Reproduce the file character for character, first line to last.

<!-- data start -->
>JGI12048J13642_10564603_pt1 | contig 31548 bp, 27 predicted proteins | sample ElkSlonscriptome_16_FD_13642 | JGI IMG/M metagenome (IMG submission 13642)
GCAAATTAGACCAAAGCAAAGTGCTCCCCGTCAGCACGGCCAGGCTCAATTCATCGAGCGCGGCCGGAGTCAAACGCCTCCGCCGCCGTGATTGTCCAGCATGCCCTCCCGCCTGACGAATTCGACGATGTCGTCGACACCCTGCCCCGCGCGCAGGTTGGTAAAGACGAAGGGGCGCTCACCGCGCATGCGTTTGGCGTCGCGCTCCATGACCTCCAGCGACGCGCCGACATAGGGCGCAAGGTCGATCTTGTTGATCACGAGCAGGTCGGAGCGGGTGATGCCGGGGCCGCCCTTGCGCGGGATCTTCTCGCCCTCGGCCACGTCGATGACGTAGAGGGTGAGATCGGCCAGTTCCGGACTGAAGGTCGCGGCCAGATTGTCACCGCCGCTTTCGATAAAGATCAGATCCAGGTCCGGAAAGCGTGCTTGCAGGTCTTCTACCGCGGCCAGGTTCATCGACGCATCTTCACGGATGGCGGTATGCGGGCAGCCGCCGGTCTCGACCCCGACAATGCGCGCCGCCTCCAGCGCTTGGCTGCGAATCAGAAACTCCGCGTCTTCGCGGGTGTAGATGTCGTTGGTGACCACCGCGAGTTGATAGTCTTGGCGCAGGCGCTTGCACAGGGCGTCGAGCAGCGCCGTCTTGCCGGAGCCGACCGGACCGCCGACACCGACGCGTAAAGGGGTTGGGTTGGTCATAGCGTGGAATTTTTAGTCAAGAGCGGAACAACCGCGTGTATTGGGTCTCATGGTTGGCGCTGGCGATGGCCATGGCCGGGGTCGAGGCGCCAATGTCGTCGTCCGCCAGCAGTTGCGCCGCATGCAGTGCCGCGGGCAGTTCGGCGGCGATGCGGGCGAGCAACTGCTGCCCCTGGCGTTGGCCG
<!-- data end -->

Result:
>JGI12048J13642_10564603_pt1 | contig 31548 bp, 27 predicted proteins | sample ElkSlonscriptome_16_FD_13642 | JGI IMG/M metagenome (IMG submission 13642)
GCAAATTAGACCAAAGCAAAGTGCTCCCCGTCAGCACGGCCAGGCTCAATTCATCGAGCGCGGCCGGAGTCAAACGCCTCCGCCGCCGTGATTGTCCAGCATGCCCTCCCGCCTGACGAATTCGACGATGTCGTCGACACCCTGCCCCGCGCGCAGGTTGGTAAAGACGAAGGGGCGCTCACCGCGCATGCGTTTGGCGTCGCGCTCCATGACCTCCAGCGACGCGCCGACATAGGGCGCAAGGTCGATCTTGTTGATCACGAGCAGGTCGGAGCGGGTGATGCCGGGGCCGCCCTTGCGCGGGATCTTCTCGCCCTCGGCCACGTCGATGACGTAGAGGGTGAGATCGGCCAGTTCCGGACTGAAGGTCGCGGCCAGATTGTCACCGCCGCTTTCGATAAAGATCAGATCCAGGTCCGGAAAGCGTGCTTGCAGGTCTTCTACCGCGGCCAGGTTCATCGACGCATCTTCACGGATGGCGGTATGCGGGCAGCCGCCGGTCTCGACCCCGACAATGCGCGCCGCCTCCAGCGCTTGGCTGCGAATCAGAAACTCCGCGTCTTCGCGGGTGTAGATGTCGTTGGTGACCACCGCGAGTTGATAGTCTTGGCGCAGGCGCTTGCACAGGGCGTCGAGCAGCGCCGTCTTGCCGGAGCCGACCGGACCGCCGACACCGACGCGTAAAGGGGTTGGGTTGGTCATAGCGTGGAATTTTTAGTCAAGAGCGGAACAACCGCGTGTATTGGGTCTCATGGTTGGCGCTGGCGATGGCCATGGCCGGGGTCGAGGCGCCAATGTCGTCGTCCGCCAGCAGTTGCGCCGCATGCAGTGCCGCGGGCAGTTCGGCGGCGATGCGGGCGAGCAACTGCTGCCCCTGGCGTTGGCCG